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Delays over Dioxin

Air Date: Week of

An important EPA report on the dangers of dioxin has been fifteen years in the making. Now, the National Academies of Science say EPA still has more work to do. Living on Earth’s Jeff Young reports on why the effort is taking so long, and what’s riding on the final conclusions.


CURWOOD: From the Jennifer and Ted Stanley Studios in Somerville, Massachusetts - this is Living on Earth. I’m Steve Curwood.

CURWOOD: Dioxin, in particular what’s called TCDD dioxin, is one of the most toxic chemicals ever studied, with documented health effects from exposure to trillionths of a gram. The health risks include cancer, immune deficiencies, reproductive disorders and neurological deficits.

Dioxin can be an unwanted by-product from chlorinated pulp paper, pesticides and plastics. Yet for over fifteen years regulators at the US Environmental Protection Agency have wrestled with a comprehensive report on just how dangerous dioxin is. Now the National Academies of Science say EPA’s job is still not quite finished. Living on Earth’s Jeff Young reports on why the study has taken so long, and what’s riding on the outcome.

YOUNG: The Environmental Protection Agency started to update its science on dioxins in the early years of the Bush administration. Not this Bush administration—the last one.

CLAPP: This was under bush the first – George H W Bush was president and Administrator Reilly said we’ll do it for 18 months.

YOUNG: That’s Boston University public health professor Richard Clapp. Clapp served on the board of scientists who would advise then-EPA Administrator William Reilly on the reassessment of dioxin dangers.

CLAPP: Well, it wasn’t 18 months. It’s now 15 years.

YOUNG: EPA’s dioxin report became an exhaustive review of one of the most thoroughly studied groups of toxic compounds. The draft result, released three years ago, said dioxins could cause cancer in humans in very low amounts and cataloged other ill effects in development, immune and reproductive systems—even as a possible contributor to diabetes.

EPA used statistical models to estimate the risk at very low levels of exposure, and their method found that there might be no safe dose of dioxin. But there was disagreement about that. So the government asked the National Academies of Science to weigh in. The NAS did not question whether dioxin can cause illnesses but said EPA’s method may have overstated some risks, particularly of cancer, at tiny doses. NAS Panelist Joshua Cohen says the agency’s work is not quite done.

COHEN: what we are encouraging EPA to do is to look at the full range of plausible scientific assumptions. And in some cases that may imply higher risk in some cases it may imply lower risks. But it’s important for risk managers to understand how much we know and how much we don’t know; how imprecise are our estimates.

YOUNG: Just what that means for EPA’s report seems open to interpretation. Greg Merrell is with the Chlorine Chemistry Council, which represents companies that produce dioxin emissions.

MERRELL: There’s a great deal of uncertainty, that’s what I heard. I’m pleased that the national academy of science identified a lot of work that needs to be done.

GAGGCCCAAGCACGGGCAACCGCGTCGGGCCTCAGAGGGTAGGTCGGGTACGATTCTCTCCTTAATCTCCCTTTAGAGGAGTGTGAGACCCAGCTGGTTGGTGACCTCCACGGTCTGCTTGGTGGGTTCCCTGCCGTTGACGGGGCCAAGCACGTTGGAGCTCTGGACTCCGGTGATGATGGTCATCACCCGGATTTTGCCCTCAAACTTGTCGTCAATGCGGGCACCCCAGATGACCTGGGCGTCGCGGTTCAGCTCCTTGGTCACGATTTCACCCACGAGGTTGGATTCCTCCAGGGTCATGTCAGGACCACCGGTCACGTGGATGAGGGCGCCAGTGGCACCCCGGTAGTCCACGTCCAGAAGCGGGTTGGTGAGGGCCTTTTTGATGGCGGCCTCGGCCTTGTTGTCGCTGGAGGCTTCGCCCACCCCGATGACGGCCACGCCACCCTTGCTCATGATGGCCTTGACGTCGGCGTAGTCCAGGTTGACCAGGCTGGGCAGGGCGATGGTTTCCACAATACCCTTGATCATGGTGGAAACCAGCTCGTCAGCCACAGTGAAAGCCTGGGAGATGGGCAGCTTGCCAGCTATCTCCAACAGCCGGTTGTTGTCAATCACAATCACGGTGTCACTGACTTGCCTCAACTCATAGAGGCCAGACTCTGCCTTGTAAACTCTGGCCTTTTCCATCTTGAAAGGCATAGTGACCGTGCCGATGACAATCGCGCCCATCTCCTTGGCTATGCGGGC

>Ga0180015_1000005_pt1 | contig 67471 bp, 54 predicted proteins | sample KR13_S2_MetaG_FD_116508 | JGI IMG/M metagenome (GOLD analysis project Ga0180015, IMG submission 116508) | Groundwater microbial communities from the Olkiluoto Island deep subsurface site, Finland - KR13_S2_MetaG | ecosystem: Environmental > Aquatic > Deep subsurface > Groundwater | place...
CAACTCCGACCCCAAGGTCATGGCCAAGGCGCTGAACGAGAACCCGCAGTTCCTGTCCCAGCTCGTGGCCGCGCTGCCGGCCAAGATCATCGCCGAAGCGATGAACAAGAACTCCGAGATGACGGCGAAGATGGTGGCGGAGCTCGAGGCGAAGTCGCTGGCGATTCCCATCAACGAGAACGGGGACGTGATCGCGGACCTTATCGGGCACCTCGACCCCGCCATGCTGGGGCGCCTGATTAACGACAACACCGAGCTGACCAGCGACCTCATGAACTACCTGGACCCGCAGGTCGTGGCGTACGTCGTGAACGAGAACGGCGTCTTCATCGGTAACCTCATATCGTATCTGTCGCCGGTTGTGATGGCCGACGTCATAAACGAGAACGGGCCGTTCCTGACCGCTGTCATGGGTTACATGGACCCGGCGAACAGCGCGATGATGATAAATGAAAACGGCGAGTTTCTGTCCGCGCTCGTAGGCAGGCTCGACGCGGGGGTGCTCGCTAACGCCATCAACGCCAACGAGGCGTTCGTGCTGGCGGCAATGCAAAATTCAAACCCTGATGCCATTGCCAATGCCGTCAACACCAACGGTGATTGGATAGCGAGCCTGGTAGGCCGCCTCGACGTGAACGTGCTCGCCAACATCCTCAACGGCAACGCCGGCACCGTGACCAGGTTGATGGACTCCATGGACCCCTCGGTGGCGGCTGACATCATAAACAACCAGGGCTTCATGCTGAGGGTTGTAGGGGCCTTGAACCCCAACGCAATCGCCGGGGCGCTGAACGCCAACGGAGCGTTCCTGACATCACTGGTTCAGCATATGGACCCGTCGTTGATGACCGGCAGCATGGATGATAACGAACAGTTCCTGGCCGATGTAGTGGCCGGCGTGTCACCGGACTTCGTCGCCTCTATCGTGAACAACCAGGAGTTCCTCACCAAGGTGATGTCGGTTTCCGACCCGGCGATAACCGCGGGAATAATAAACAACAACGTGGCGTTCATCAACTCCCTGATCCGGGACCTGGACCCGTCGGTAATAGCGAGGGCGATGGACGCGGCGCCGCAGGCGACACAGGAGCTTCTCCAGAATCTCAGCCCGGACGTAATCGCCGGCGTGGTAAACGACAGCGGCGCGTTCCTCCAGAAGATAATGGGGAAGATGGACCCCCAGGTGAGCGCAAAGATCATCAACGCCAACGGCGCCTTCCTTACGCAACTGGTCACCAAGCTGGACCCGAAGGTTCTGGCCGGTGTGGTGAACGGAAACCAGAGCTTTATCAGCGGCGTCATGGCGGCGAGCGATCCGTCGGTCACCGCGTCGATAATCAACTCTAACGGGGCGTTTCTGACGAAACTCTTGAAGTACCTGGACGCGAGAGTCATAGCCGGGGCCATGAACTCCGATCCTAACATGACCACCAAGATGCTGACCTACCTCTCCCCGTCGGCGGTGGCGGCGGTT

YOUNG: Public health professor Clapp disagrees. He says the Academy report does not change EPA’s main conclusions.

CLAPP: And NAS has, in a sense, said although it still needs some tweaking and dotting of i’s crossing of t’s, the bottom line is, this is bad stuff. This dioxin, and the dioxin-like compounds, are harmful.

YOUNG: Once it’s finalized, the EPA report will guide state and federal agencies in decisions on how strictly dioxin should be regulated. Clapp says that’s a major reason why the EPA report took so long. He says industry-connected scientists delayed conclusions by the advisory board he served on—at one point even demanding additional study of a claim that a little dioxin might be healthy.

CLAPP: Then it became, ok, well, maybe actually there’s, uh, the dose at low levels of exposure maybe dioxin’s actually good for you. So there was another go-around about that and that just muddied up the works.

The Chlorine Chemistry Council’s Merrell denies his industry benefits from delaying the dioxin report.

MERRELL: I think industry has always been concerned about making sure that EPA on this issue as well as all other issues uses the most current science so that it can come to the right conclusions.

YOUNG: Merrell points out that his industry has cut dioxin emissions nearly 90 percent over the last 20 years. But because dioxin persists in the environment and builds up in the food chain, many companies still face potential liability for cleaning up old contamination.

Joy Towles Ezell lives near one such site—a pulp mill, which once pumped dioxins into a Florida river. She traveled from Perry, Florida, to Washington for the Academy briefing.

EZELL: I sure did. It’s that important to me and to my community because we have people there at home who are very sick. The fish in the river—there are two species of fish in the river that are actually changing sex, which is pretty scary. I mean, that should be our canary in a coalmine and EPA should be paying attention to that.

YONG: Local activists like Ezell wonder how long they have to wait for a final answer and just how precise the science has to get before regulators will act. Academy panelists say they think the EPA should be able to address their concerns and complete the dioxin report within a year.

For Living On Earth, I’m Jeff Young in Washington.



EPA’s draft version of the dioxin reassessment report

The National Academies of Science review of EPA’s work

Environmental Justice Net’s background page on dioxin


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